Clostridium Botulinum4.8 – 5.06.0 – 8.08.5 – 8.8
Clostridium perfringens5.0 – 5.56.0 – 7.68.5
Escherichia coli4.3 – 4.46.0 – 8.09.0 – 10
Lactobacillus (most)3.0 – 4.45.5 – 6.07.2 – 8.0
Pseudomonas aeruginosa5.66.6 – 7.08.0 – 9.0
Salmonella Typhi4.0 – 4.56.5 – 7.28.0 – 9.0
Staphylococcus aureus4.0 – 4.76.0 – 7.09.5 – 9.8
Hansenula4.5 – 5.5
Saccharomyces cerevisiae2.0 – 2.44.0 – 5.0
Saccharomyces rouxii1.53.5 – 5.58.5 – 10.5
Aspergillus niger1.23.0 – 6.0
Aspergillus oryzae1.6 – 1.89.0 – 9.3
Mucor3.0 – 6.19.2
Penicillium1.94.5 – 6.79.3
Rhizopus nigricans4.5 – 6.0

Based on pH, foods can be grouped as

Highly acidic<3.7Berries, Sauer-Kraut
Acidic3.7-4.6Tomato, Pineapple
Medium acidic4.6-5.3Asparagus, Pumpkins, Beets, Spinach
Low acidic>5.3Pear, Corn, Bean, Meat, Fish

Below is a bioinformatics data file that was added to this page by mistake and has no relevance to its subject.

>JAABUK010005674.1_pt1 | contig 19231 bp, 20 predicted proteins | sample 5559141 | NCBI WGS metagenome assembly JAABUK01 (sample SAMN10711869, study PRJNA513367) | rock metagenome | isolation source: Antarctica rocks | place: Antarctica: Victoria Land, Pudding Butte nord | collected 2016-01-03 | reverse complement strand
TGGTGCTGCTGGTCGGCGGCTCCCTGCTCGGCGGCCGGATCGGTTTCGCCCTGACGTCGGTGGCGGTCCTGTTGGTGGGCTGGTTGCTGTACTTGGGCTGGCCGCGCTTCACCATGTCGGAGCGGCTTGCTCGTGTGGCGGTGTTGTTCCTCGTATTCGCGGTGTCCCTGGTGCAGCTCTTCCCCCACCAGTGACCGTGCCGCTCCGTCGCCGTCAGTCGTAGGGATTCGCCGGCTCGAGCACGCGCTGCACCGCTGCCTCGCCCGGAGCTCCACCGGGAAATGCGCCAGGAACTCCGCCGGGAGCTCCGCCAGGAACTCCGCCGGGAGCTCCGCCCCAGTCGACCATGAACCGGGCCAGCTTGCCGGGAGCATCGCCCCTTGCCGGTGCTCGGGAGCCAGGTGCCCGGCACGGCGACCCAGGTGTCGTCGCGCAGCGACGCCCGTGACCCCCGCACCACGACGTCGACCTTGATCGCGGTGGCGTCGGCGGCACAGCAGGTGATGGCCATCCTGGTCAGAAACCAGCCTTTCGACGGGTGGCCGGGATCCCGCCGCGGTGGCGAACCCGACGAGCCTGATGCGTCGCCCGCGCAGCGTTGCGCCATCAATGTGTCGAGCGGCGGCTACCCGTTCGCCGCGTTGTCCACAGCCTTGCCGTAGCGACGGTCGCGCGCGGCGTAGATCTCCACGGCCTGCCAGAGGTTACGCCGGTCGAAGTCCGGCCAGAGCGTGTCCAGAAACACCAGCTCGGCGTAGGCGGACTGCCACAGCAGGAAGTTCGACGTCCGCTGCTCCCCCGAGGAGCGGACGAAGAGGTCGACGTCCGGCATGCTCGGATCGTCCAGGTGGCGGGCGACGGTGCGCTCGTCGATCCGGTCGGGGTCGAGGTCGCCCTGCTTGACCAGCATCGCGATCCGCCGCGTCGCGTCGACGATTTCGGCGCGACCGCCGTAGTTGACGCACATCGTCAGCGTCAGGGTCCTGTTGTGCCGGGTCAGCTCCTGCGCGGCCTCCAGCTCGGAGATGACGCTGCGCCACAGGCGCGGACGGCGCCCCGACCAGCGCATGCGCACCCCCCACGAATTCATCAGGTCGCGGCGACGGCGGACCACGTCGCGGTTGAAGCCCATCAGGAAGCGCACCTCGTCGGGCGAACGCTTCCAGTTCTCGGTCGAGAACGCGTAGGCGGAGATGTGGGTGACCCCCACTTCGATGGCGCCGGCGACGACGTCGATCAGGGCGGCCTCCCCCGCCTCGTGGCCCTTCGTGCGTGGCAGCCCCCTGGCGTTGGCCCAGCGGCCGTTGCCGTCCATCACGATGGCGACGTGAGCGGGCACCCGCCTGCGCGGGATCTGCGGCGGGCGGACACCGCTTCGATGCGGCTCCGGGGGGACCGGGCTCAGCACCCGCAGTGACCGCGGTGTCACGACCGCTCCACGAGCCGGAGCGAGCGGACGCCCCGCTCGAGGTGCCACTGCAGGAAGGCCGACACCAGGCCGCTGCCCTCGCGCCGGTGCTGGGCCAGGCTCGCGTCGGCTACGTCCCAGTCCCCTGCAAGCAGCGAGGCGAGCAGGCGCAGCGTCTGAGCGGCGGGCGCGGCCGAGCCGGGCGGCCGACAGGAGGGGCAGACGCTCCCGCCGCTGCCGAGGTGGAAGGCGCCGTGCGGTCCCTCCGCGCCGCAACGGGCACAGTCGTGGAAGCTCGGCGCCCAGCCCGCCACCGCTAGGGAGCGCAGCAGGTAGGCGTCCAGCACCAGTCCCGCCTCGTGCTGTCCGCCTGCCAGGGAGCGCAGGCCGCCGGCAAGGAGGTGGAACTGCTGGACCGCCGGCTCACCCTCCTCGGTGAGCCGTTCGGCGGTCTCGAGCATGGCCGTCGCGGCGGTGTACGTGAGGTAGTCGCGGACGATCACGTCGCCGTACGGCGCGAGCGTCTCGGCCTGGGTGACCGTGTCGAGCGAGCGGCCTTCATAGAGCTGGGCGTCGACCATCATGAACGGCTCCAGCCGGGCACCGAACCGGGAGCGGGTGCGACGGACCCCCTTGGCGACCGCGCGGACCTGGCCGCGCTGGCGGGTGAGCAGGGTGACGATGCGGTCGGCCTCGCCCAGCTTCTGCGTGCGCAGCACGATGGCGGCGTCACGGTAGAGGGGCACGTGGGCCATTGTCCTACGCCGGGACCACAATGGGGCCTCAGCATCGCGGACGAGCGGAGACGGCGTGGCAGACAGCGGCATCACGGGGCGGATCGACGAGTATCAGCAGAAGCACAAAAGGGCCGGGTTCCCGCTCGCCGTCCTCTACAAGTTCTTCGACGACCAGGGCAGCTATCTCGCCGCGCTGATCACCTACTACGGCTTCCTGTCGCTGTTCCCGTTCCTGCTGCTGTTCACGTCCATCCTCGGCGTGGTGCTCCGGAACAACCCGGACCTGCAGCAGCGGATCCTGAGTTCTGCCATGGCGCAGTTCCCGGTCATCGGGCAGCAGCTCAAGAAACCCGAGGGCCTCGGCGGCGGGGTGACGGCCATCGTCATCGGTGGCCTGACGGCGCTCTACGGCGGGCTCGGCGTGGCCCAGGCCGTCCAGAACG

2. Water activity (aw)

The activity of water (aw) refers to the quantity of water used to biological processes that can be decreased through an impact of osmotic. The food industry makes water available in a variety of ways, like

  • Solutes and ions bind solutions of water
  • Hydrophilic colloids
  • Crystallization of water, or the water of hydration

Microorganisms require water in its most accessible form to thrive in food. The food’s water activity can be measured in the ratio of volume of water that the foods vaporizes compared to pur water of the exact temperature. It can range from 0 to 1, since every food has any water activity that is either 1, or 0.


Different foods and water-related activities include:

FoodsWater activity (aw)